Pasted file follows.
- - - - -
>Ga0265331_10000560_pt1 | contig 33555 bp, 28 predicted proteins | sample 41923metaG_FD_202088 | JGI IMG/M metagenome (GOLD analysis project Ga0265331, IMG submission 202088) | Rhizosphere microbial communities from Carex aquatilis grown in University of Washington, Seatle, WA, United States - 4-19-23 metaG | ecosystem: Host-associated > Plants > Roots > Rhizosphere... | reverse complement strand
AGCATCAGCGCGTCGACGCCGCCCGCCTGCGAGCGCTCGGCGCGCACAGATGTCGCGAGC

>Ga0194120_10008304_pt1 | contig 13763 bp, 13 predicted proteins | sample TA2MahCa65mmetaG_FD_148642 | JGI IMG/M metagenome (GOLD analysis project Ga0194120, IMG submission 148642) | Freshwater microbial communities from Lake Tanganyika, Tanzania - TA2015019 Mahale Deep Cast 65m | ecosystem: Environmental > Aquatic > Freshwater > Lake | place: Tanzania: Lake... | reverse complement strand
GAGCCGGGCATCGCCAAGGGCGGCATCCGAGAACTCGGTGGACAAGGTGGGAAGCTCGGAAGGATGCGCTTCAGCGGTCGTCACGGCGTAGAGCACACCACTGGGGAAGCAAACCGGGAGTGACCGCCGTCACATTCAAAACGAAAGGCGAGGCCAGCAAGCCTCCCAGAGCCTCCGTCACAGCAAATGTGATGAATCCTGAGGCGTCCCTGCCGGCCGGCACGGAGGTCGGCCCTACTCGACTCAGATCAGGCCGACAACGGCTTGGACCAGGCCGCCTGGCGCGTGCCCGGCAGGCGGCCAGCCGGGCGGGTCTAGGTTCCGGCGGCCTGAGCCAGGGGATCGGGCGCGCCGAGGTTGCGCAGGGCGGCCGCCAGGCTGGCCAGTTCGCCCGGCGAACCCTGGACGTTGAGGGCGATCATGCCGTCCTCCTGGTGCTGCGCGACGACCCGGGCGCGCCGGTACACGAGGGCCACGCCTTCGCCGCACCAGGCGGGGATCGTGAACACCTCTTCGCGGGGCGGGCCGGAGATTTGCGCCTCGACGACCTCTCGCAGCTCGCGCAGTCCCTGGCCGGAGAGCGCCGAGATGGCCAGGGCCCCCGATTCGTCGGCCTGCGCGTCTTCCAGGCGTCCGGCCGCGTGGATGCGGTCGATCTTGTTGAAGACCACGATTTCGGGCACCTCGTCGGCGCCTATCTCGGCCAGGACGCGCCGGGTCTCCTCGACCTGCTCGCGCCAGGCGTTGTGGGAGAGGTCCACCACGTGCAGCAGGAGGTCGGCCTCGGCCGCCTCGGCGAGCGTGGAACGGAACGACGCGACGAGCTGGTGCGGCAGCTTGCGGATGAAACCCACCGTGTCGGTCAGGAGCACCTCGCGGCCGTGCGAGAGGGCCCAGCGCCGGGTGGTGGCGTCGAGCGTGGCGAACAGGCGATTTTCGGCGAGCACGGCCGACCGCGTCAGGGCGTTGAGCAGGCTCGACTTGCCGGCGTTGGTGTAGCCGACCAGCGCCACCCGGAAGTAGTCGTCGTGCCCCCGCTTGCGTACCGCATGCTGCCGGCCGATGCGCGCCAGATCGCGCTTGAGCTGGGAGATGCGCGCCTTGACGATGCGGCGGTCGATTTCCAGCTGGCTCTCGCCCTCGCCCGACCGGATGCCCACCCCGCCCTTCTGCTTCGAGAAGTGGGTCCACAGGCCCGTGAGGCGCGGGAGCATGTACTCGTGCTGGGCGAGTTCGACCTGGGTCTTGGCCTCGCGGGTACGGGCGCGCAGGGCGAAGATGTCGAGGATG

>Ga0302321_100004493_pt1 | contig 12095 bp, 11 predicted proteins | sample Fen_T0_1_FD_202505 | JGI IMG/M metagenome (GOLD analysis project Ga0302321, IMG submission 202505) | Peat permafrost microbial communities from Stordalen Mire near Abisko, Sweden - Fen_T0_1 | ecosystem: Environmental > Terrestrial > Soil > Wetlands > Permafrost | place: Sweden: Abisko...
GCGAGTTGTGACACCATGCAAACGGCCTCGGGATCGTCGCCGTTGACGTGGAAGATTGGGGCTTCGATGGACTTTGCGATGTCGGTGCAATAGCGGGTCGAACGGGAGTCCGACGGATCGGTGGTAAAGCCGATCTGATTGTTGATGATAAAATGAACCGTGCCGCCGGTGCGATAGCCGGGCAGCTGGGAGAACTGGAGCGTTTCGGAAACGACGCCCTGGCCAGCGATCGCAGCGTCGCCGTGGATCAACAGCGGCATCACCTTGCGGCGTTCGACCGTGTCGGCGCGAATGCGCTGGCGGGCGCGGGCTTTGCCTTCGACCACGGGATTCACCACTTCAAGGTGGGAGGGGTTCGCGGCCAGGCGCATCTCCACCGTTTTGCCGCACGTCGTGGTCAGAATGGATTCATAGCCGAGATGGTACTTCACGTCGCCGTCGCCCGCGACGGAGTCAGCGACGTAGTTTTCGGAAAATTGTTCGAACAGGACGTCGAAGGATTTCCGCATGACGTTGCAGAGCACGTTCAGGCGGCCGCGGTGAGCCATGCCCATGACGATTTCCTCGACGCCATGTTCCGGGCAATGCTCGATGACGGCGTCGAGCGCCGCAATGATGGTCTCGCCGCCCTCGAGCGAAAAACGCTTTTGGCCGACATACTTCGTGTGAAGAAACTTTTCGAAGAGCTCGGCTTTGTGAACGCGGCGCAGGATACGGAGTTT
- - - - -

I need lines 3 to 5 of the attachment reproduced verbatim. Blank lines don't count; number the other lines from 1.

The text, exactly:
>Ga0194120_10008304_pt1 | contig 13763 bp, 13 predicted proteins | sample TA2MahCa65mmetaG_FD_148642 | JGI IMG/M metagenome (GOLD analysis project Ga0194120, IMG submission 148642) | Freshwater microbial communities from Lake Tanganyika, Tanzania - TA2015019 Mahale Deep Cast 65m | ecosystem: Environmental > Aquatic > Freshwater > Lake | place: Tanzania: Lake... | reverse complement strand
GAGCCGGGCATCGCCAAGGGCGGCATCCGAGAACTCGGTGGACAAGGTGGGAAGCTCGGAAGGATGCGCTTCAGCGGTCGTCACGGCGTAGAGCACACCACTGGGGAAGCAAACCGGGAGTGACCGCCGTCACATTCAAAACGAAAGGCGAGGCCAGCAAGCCTCCCAGAGCCTCCGTCACAGCAAATGTGATGAATCCTGAGGCGTCCCTGCCGGCCGGCACGGAGGTCGGCCCTACTCGACTCAGATCAGGCCGACAACGGCTTGGACCAGGCCGCCTGGCGCGTGCCCGGCAGGCGGCCAGCCGGGCGGGTCTAGGTTCCGGCGGCCTGAGCCAGGGGATCGGGCGCGCCGAGGTTGCGCAGGGCGGCCGCCAGGCTGGCCAGTTCGCCCGGCGAACCCTGGACGTTGAGGGCGATCATGCCGTCCTCCTGGTGCTGCGCGACGACCCGGGCGCGCCGGTACACGAGGGCCACGCCTTCGCCGCACCAGGCGGGGATCGTGAACACCTCTTCGCGGGGCGGGCCGGAGATTTGCGCCTCGACGACCTCTCGCAGCTCGCGCAGTCCCTGGCCGGAGAGCGCCGAGATGGCCAGGGCCCCCGATTCGTCGGCCTGCGCGTCTTCCAGGCGTCCGGCCGCGTGGATGCGGTCGATCTTGTTGAAGACCACGATTTCGGGCACCTCGTCGGCGCCTATCTCGGCCAGGACGCGCCGGGTCTCCTCGACCTGCTCGCGCCAGGCGTTGTGGGAGAGGTCCACCACGTGCAGCAGGAGGTCGGCCTCGGCCGCCTCGGCGAGCGTGGAACGGAACGACGCGACGAGCTGGTGCGGCAGCTTGCGGATGAAACCCACCGTGTCGGTCAGGAGCACCTCGCGGCCGTGCGAGAGGGCCCAGCGCCGGGTGGTGGCGTCGAGCGTGGCGAACAGGCGATTTTCGGCGAGCACGGCCGACCGCGTCAGGGCGTTGAGCAGGCTCGACTTGCCGGCGTTGGTGTAGCCGACCAGCGCCACCCGGAAGTAGTCGTCGTGCCCCCGCTTGCGTACCGCATGCTGCCGGCCGATGCGCGCCAGATCGCGCTTGAGCTGGGAGATGCGCGCCTTGACGATGCGGCGGTCGATTTCCAGCTGGCTCTCGCCCTCGCCCGACCGGATGCCCACCCCGCCCTTCTGCTTCGAGAAGTGGGTCCACAGGCCCGTGAGGCGCGGGAGCATGTACTCGTGCTGGGCGAGTTCGACCTGGGTCTTGGCCTCGCGGGTACGGGCGCGCAGGGCGAAGATGTCGAGGATG

>Ga0302321_100004493_pt1 | contig 12095 bp, 11 predicted proteins | sample Fen_T0_1_FD_202505 | JGI IMG/M metagenome (GOLD analysis project Ga0302321, IMG submission 202505) | Peat permafrost microbial communities from Stordalen Mire near Abisko, Sweden - Fen_T0_1 | ecosystem: Environmental > Terrestrial > Soil > Wetlands > Permafrost | place: Sweden: Abisko...